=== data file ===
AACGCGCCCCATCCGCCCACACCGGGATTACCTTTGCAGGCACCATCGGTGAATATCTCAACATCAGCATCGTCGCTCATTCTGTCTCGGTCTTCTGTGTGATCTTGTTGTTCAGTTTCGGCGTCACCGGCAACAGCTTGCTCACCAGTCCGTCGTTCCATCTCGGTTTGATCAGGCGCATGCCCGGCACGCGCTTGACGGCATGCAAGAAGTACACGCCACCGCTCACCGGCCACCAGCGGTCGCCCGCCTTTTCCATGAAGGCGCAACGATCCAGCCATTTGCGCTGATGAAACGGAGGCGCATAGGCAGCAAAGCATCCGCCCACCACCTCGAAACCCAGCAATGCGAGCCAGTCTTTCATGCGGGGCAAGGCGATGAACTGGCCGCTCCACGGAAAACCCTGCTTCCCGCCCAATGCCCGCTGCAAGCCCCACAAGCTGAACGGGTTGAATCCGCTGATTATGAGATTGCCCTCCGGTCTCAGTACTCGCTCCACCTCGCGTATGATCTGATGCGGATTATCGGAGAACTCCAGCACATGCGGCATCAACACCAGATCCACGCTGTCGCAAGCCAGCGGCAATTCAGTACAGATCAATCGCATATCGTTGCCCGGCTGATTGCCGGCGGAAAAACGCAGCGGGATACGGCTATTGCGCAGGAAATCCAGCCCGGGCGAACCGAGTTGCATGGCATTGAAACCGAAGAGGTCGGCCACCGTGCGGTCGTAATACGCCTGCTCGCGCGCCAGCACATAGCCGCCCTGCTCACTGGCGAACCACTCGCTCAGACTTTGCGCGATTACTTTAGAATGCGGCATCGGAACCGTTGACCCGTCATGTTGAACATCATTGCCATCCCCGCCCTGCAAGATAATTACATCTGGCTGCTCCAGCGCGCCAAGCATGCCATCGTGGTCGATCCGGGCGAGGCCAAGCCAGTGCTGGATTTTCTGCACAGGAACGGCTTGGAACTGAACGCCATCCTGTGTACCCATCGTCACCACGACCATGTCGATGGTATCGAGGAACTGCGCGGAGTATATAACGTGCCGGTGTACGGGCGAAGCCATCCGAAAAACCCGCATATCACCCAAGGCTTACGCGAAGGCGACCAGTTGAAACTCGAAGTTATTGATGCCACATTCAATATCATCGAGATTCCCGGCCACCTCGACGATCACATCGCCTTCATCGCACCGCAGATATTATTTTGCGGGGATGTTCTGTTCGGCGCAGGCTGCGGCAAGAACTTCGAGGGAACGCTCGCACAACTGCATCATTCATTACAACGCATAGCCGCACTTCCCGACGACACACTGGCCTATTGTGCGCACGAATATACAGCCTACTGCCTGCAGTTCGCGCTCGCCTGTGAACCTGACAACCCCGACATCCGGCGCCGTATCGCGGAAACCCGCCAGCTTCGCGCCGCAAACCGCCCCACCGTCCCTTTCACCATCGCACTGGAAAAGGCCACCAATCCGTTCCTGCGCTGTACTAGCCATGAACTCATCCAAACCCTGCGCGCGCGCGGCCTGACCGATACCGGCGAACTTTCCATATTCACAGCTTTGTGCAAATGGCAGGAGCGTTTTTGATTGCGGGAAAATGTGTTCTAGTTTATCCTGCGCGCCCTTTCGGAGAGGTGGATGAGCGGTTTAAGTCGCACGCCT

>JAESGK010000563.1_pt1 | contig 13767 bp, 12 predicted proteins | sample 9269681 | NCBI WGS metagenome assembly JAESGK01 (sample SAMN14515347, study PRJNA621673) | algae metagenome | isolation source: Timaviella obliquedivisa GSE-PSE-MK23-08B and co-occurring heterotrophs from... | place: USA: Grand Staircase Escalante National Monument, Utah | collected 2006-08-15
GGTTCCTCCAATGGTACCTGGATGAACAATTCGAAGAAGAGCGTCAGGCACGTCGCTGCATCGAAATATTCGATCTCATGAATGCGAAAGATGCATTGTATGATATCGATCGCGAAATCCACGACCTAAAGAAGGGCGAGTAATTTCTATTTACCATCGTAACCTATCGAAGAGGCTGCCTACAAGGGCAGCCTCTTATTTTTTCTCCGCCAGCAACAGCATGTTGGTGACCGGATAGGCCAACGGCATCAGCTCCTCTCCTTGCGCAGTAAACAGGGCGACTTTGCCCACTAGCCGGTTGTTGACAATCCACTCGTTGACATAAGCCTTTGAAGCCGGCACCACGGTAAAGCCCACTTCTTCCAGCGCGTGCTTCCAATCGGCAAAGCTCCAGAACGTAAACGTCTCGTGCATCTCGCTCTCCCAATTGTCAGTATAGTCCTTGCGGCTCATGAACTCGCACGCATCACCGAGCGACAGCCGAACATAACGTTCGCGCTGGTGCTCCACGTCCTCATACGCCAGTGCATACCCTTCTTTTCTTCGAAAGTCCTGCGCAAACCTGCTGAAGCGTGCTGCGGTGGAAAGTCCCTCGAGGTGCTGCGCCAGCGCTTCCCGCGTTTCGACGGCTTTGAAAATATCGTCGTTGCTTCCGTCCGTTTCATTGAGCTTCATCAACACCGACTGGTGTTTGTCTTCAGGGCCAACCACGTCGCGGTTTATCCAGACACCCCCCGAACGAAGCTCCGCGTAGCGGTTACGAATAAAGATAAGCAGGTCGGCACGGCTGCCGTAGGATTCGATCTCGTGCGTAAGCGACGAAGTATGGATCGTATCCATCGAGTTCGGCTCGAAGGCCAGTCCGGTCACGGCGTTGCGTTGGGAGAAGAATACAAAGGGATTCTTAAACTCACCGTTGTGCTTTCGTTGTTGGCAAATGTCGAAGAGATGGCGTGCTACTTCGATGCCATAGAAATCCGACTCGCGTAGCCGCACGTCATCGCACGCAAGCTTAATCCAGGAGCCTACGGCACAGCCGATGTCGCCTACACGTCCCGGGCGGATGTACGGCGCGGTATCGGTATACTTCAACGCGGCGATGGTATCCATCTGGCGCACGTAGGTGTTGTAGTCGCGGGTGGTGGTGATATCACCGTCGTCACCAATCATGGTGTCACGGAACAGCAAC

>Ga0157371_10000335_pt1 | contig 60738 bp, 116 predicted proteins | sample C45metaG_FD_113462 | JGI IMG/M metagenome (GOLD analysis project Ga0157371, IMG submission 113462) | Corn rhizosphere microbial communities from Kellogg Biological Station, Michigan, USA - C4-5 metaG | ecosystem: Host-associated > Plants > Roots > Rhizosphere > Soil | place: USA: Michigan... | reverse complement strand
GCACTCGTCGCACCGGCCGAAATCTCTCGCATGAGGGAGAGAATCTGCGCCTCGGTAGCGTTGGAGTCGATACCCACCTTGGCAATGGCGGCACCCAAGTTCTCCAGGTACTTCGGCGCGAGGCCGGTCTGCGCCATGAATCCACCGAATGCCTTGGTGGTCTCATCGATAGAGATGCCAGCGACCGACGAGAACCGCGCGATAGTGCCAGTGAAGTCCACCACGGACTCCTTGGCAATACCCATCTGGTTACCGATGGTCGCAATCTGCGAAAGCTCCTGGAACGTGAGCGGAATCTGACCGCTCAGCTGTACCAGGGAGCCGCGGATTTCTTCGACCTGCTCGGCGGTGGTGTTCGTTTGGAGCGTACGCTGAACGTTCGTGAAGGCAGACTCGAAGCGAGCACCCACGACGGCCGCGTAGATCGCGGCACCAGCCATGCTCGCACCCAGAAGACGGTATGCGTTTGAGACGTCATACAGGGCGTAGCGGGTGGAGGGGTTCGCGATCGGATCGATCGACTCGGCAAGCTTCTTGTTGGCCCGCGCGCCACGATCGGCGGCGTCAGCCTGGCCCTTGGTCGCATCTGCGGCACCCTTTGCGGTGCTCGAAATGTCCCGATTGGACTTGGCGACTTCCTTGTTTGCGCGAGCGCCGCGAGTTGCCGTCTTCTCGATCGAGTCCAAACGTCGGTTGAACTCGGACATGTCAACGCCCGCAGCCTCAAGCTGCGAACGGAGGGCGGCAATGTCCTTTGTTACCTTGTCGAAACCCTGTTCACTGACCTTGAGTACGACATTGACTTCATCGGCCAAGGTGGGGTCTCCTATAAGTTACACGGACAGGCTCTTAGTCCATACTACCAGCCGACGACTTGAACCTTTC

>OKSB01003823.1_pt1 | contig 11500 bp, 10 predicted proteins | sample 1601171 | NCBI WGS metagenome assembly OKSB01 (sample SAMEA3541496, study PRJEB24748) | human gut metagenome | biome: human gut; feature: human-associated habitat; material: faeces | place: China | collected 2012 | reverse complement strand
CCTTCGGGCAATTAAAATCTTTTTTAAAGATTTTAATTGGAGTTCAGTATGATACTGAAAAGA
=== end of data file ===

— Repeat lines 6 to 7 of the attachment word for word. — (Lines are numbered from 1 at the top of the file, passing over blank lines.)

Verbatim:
>OKSB01003823.1_pt1 | contig 11500 bp, 10 predicted proteins | sample 1601171 | NCBI WGS metagenome assembly OKSB01 (sample SAMEA3541496, study PRJEB24748) | human gut metagenome | biome: human gut; feature: human-associated habitat; material: faeces | place: China | collected 2012 | reverse complement strand
CCTTCGGGCAATTAAAATCTTTTTTAAAGATTTTAATTGGAGTTCAGTATGATACTGAAAAGA